Editorial: Another kind of voter access

Ellie Halfacre/THE REVIEW
On election, Review Staffer Ellie Halfacre traveled around Delaware, assessing the accessibility of polling places for those with disabilities.


A wheelchair ramp without a pathway, surrounded by grass. A heavy door with a small, circular knob. A van-accessible parking space with an obstructed access aisle. At a polling place, these conditions can stand between a citizen and their ability to vote. In effect, they rig our election — against people with disabilities.

By combatting inaccessible poll conditions, Widener University Delaware Law School’s ADA Voter Access Project hopes to protect the democratic rights of all Americans. Through their partnership with Community Legal Aid Society’s Disabilities Law Program, I was able to visit six polling places this Election Day and survey everything from sidewalk ramp “curb cuts” to the height of their sign-in tables. Carrying a badge from the Delaware Department of Elections, I assessed the compliance of Newark schools and firehouses with Title II of the Americans with Disabilities Act (ADA).

The ADA, passed in 1990, intends to protect the full participation of people with disabilities in their state and local political processes. Still, illness and disability were the major contributing factors to keeping 43.5 percent of eligible voters away from the polls in 2012, according to PBS. Bloomberg reported that nearly half of all elderly non-voters said health reasons kept them from the polls. Over 30 percent of people with disabilities reported experiencing at least one voting difficulty in the last presidential election, compared to 8.4 percent of people without disabilities.

Almost 20 percent of the U.S. population has a disability, and the disability community is the only minority group that anyone can join at any time. Discrimination against people with disabilities may stem from intense prejudices, uninformed ableism, or in some cases, well-intentioned mistakes. In each case, it is unacceptable.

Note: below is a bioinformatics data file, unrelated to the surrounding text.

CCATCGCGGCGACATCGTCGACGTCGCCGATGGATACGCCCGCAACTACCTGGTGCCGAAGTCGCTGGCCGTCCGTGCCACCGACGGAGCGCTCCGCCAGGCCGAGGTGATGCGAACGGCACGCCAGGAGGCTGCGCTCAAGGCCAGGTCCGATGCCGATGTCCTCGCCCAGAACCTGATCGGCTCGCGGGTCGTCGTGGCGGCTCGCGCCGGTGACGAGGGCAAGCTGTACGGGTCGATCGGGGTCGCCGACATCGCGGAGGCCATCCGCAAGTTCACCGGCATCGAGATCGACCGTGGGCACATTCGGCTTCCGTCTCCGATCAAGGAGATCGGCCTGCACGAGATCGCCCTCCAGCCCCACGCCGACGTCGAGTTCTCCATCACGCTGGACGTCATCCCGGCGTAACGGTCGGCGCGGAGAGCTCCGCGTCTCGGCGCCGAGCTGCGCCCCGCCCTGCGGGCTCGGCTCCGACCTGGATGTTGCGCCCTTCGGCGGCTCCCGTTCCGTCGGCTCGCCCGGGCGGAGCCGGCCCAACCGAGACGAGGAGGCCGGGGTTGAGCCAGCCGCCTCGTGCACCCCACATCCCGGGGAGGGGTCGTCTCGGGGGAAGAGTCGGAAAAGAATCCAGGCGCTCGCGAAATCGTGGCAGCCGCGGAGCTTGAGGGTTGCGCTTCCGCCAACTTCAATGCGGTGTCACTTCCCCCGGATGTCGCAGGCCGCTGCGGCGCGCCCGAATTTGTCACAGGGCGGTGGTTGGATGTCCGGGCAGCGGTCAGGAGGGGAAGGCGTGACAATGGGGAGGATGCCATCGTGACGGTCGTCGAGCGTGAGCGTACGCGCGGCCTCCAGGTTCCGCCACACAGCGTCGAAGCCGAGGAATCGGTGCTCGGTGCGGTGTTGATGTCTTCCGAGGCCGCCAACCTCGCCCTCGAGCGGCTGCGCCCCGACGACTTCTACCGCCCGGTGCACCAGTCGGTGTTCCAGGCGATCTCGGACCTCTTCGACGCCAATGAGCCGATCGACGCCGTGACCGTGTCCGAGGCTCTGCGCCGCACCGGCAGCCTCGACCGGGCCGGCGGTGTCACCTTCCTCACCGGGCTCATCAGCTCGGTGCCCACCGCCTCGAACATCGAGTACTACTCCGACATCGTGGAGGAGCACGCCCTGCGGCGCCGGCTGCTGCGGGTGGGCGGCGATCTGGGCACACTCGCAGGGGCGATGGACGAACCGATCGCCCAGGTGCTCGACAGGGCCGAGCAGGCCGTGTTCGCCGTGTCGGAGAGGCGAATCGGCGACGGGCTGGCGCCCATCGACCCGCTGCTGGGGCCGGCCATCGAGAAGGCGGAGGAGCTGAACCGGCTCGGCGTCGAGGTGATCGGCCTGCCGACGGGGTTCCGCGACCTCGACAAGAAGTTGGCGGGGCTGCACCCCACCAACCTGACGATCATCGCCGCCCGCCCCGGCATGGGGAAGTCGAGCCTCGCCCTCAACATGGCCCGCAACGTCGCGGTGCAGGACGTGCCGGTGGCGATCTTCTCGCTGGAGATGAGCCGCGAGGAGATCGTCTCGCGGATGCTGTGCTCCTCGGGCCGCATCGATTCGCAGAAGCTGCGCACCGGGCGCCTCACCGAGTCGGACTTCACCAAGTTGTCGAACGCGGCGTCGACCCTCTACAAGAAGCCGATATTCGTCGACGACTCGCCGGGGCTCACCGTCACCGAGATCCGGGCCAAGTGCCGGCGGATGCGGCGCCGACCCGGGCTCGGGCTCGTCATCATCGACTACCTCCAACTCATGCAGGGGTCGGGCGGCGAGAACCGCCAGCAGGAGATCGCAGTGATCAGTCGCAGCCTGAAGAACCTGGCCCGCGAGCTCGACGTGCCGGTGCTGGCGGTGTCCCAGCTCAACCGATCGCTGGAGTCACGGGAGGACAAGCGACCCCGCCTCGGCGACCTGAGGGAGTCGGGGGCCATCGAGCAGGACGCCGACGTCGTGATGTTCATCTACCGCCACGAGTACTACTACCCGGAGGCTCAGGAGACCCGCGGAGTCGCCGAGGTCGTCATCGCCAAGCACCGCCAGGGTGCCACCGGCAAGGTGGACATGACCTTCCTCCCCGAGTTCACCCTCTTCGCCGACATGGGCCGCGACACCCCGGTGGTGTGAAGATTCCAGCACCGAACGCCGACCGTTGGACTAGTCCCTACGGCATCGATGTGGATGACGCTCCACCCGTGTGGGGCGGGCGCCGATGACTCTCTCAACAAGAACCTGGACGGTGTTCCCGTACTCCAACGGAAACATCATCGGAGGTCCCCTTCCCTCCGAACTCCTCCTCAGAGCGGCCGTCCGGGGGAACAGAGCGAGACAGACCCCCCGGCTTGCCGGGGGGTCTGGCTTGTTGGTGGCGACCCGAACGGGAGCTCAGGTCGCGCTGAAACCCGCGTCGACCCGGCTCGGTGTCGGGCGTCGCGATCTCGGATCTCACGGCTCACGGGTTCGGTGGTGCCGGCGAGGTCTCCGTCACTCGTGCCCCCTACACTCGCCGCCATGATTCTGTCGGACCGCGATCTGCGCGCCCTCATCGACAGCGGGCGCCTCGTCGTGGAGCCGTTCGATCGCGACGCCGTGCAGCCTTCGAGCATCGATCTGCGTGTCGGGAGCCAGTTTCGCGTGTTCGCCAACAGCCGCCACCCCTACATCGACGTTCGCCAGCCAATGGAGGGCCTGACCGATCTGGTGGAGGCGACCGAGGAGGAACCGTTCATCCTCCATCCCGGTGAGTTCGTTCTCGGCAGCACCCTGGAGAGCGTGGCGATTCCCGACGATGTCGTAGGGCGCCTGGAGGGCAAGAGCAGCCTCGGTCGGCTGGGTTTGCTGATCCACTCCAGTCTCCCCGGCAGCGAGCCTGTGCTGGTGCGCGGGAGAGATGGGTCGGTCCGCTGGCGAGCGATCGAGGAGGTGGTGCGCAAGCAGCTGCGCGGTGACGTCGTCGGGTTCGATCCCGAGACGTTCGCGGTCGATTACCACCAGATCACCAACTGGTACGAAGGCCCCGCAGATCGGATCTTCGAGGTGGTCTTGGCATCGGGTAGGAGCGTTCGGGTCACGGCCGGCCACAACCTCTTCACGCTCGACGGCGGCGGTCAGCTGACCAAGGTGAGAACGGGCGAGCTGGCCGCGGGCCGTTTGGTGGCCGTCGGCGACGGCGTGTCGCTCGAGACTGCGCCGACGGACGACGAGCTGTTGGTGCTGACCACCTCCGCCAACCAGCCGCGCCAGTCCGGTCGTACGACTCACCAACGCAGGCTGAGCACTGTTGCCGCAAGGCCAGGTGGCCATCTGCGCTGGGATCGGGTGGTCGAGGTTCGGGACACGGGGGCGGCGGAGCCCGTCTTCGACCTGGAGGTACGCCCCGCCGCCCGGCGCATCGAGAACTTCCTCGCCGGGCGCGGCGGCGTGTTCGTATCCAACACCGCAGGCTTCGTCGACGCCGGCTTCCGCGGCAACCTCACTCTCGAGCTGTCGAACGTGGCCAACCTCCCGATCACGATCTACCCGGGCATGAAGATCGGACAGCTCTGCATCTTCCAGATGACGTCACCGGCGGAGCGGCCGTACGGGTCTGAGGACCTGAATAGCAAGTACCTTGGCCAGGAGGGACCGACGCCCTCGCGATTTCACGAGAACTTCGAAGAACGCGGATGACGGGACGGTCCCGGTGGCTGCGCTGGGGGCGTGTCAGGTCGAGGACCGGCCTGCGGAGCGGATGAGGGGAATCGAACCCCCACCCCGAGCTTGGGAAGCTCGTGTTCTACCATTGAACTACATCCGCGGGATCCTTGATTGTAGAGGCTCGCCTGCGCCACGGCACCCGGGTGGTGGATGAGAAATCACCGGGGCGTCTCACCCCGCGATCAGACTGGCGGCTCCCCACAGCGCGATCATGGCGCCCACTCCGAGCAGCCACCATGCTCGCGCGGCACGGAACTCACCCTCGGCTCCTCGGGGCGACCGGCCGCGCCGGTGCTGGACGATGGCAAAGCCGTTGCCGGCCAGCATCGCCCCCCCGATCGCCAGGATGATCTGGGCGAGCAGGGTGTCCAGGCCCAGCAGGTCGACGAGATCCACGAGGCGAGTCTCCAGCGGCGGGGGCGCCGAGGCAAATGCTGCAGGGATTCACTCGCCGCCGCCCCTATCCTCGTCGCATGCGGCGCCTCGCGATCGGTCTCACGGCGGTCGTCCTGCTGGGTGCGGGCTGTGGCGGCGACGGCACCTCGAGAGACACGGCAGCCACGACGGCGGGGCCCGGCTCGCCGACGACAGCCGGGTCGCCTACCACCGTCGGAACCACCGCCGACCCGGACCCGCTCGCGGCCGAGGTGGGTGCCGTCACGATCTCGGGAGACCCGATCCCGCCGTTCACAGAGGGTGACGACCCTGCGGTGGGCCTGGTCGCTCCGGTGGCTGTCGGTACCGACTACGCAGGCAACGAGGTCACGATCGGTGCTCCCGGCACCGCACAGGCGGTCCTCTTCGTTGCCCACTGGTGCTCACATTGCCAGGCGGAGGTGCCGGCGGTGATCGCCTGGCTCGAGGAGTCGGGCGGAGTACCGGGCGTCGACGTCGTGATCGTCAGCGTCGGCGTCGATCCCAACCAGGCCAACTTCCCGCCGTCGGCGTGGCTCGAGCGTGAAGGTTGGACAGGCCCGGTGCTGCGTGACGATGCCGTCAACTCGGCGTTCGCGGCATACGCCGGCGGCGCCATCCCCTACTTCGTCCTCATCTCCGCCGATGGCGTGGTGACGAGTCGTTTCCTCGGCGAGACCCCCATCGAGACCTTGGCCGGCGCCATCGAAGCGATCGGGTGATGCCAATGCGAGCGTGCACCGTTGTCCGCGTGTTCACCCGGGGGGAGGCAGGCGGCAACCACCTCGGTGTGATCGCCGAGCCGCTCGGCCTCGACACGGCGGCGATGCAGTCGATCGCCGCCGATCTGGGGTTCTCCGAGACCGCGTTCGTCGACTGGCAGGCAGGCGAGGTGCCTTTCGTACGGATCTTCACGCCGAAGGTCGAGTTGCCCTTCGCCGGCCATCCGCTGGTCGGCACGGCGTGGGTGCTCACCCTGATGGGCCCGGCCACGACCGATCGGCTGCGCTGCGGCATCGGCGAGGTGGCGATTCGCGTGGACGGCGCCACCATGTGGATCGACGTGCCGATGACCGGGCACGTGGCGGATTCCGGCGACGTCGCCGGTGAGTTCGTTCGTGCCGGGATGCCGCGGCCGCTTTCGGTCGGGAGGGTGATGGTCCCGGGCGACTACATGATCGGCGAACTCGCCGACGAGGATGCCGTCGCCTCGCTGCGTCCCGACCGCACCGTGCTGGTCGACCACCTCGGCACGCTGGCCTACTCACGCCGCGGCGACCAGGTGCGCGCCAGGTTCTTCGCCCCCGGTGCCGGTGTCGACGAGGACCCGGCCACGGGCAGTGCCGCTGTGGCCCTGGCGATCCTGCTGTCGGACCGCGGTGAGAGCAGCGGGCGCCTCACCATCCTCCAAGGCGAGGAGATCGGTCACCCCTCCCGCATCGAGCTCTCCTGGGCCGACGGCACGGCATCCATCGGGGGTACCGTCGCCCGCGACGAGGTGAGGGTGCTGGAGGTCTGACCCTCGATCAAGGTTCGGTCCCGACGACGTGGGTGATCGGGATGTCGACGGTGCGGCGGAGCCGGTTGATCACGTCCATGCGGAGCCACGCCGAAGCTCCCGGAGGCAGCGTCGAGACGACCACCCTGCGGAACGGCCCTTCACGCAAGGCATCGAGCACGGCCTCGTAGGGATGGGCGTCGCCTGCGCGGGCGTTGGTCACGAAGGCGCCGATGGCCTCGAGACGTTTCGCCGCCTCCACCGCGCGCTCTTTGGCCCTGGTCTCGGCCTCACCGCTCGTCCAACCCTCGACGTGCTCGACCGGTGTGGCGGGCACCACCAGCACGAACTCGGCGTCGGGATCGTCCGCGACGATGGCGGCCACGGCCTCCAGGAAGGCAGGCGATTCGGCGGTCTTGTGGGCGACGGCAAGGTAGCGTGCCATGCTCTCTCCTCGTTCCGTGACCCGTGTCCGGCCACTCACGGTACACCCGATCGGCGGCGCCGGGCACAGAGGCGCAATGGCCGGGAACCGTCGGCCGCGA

Waiting in line for hours, misunderstanding the voting machine, straining to read the ballot in poor lighting — all of these Election Day activities aren’t just inconveniences. Accommodation is not about “special treatment.” It’s about justice.

The 2002 Help America Vote Act expanded on decades of disability rights legislation and mandated accessible voting systems and a private, independent ballot for all citizens. However, laws are only as good as their enforcement.

Compliance to these laws means great care by our nation’s poll workers, as well as our nation’s citizens without disabilities. I saw multiple voters today lift a woman in a wheelchair from the street to the sidewalk when a ramp appeared too far away. When our regulations failed, our compassion, empathy and good will did not. In this and every election, we need both to truly guarantee every eligible voter with the right to vote.

A reachable handrail. A clear marker signaling parking and pathway access. A doorway at least 32 inches wide. Many of us take these conditions for granted. But if we care about stopping a “rigged” election, we need to appreciate them for what they are — safeguards of our democracy.

Ellie Halfacre serves as The Review’s copy desk chief. She is a senior studying international relations and public policy, and can be reached at halfacre@udel.edu.

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